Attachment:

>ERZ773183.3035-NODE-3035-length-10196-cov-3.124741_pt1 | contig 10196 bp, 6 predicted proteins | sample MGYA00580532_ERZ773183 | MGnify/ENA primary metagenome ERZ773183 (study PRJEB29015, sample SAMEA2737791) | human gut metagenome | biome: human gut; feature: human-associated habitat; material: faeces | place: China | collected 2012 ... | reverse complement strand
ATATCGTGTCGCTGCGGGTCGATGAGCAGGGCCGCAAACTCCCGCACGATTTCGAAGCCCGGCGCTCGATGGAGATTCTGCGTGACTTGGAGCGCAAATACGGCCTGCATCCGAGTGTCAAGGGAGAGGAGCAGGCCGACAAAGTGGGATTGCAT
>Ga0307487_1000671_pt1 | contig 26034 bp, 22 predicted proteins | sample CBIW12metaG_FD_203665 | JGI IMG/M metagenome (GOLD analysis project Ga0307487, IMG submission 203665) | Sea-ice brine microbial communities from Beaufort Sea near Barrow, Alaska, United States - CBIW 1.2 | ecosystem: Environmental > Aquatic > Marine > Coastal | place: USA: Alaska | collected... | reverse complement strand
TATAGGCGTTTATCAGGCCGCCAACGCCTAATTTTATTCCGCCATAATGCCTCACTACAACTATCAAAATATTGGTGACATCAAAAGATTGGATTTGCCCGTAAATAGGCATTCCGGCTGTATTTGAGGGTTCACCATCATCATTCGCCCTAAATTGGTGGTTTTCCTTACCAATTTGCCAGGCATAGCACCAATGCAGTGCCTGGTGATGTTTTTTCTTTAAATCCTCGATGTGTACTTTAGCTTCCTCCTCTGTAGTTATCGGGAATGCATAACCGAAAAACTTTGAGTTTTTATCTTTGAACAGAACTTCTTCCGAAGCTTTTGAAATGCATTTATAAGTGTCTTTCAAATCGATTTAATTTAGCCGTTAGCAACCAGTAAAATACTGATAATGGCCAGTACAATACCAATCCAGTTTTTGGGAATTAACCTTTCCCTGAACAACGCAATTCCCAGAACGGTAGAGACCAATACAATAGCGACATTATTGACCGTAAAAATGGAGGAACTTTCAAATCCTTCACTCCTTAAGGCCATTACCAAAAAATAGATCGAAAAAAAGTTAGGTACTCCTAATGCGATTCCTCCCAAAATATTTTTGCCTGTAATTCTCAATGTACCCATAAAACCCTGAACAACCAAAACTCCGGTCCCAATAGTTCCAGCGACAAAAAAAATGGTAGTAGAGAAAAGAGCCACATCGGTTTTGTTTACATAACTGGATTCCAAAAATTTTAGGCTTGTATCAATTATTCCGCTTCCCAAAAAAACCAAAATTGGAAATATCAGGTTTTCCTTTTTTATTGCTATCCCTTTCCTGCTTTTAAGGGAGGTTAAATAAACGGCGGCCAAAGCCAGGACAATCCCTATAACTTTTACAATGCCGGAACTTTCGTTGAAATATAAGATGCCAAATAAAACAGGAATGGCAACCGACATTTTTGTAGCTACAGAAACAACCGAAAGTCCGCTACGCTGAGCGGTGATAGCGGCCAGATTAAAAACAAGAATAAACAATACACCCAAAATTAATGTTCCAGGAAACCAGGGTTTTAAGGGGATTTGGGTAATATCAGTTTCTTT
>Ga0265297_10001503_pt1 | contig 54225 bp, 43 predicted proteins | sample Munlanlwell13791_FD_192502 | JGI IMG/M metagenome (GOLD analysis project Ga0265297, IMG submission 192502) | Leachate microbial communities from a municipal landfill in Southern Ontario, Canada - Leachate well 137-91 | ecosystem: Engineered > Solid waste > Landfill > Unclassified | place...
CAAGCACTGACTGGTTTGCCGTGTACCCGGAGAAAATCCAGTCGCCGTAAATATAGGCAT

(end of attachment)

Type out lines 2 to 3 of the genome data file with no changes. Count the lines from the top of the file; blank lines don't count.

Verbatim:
ATATCGTGTCGCTGCGGGTCGATGAGCAGGGCCGCAAACTCCCGCACGATTTCGAAGCCCGGCGCTCGATGGAGATTCTGCGTGACTTGGAGCGCAAATACGGCCTGCATCCGAGTGTCAAGGGAGAGGAGCAGGCCGACAAAGTGGGATTGCAT
>Ga0307487_1000671_pt1 | contig 26034 bp, 22 predicted proteins | sample CBIW12metaG_FD_203665 | JGI IMG/M metagenome (GOLD analysis project Ga0307487, IMG submission 203665) | Sea-ice brine microbial communities from Beaufort Sea near Barrow, Alaska, United States - CBIW 1.2 | ecosystem: Environmental > Aquatic > Marine > Coastal | place: USA: Alaska | collected... | reverse complement strand